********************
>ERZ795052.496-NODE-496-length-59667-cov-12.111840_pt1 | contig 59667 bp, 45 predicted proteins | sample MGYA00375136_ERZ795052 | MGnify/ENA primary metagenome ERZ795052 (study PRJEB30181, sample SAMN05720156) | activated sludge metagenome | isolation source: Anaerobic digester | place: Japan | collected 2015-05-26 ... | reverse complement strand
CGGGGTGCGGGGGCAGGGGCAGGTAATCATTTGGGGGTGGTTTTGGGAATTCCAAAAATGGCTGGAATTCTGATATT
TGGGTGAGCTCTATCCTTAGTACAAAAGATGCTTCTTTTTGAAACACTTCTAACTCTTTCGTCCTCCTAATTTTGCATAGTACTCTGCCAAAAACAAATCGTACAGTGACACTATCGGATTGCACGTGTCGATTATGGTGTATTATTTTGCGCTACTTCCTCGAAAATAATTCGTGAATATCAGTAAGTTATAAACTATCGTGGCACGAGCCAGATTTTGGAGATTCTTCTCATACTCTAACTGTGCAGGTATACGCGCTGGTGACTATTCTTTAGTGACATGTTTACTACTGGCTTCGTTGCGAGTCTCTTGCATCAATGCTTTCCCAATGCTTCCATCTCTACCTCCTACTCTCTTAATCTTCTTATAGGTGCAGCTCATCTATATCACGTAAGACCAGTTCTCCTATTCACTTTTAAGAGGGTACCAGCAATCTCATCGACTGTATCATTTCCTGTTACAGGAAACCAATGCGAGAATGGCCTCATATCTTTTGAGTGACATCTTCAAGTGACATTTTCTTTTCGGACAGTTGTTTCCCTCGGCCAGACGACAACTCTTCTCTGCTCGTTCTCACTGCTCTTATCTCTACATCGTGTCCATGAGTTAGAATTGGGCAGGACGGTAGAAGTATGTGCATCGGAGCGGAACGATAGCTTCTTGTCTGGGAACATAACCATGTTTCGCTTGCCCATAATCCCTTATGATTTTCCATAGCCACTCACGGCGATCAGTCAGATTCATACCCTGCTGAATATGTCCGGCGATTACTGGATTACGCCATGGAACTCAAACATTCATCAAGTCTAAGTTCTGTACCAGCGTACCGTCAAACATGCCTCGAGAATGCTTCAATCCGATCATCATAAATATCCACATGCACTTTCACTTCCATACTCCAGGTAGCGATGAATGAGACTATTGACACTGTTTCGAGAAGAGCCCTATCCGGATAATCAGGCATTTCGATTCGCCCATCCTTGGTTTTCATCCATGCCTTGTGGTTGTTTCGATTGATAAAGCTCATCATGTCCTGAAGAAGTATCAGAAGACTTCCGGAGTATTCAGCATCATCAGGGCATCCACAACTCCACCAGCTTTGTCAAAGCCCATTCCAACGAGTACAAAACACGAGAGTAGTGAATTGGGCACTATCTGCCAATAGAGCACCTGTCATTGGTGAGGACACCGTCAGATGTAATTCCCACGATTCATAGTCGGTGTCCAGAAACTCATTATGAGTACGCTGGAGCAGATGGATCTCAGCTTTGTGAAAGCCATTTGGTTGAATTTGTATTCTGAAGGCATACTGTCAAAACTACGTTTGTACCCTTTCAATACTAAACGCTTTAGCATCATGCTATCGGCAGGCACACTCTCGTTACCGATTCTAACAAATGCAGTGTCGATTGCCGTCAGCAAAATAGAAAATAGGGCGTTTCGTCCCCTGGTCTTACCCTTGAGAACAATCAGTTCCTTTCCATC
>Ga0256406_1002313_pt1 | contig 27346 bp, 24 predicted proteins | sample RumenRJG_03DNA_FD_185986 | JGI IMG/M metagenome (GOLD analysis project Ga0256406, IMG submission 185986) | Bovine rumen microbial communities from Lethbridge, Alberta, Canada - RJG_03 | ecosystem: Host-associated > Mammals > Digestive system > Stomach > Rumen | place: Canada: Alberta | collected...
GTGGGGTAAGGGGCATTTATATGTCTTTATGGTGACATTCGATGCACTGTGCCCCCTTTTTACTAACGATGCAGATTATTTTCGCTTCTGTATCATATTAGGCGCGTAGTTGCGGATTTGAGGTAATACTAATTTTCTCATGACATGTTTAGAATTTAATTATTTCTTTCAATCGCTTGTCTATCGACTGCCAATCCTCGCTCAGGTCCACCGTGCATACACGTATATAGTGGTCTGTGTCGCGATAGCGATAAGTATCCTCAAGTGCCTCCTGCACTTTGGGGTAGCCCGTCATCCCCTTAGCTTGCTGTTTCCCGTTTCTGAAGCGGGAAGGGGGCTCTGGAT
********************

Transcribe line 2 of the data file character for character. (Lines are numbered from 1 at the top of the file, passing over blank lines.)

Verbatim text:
CGGGGTGCGGGGGCAGGGGCAGGTAATCATTTGGGGGTGGTTTTGGGAATTCCAAAAATGGCTGGAATTCTGATATT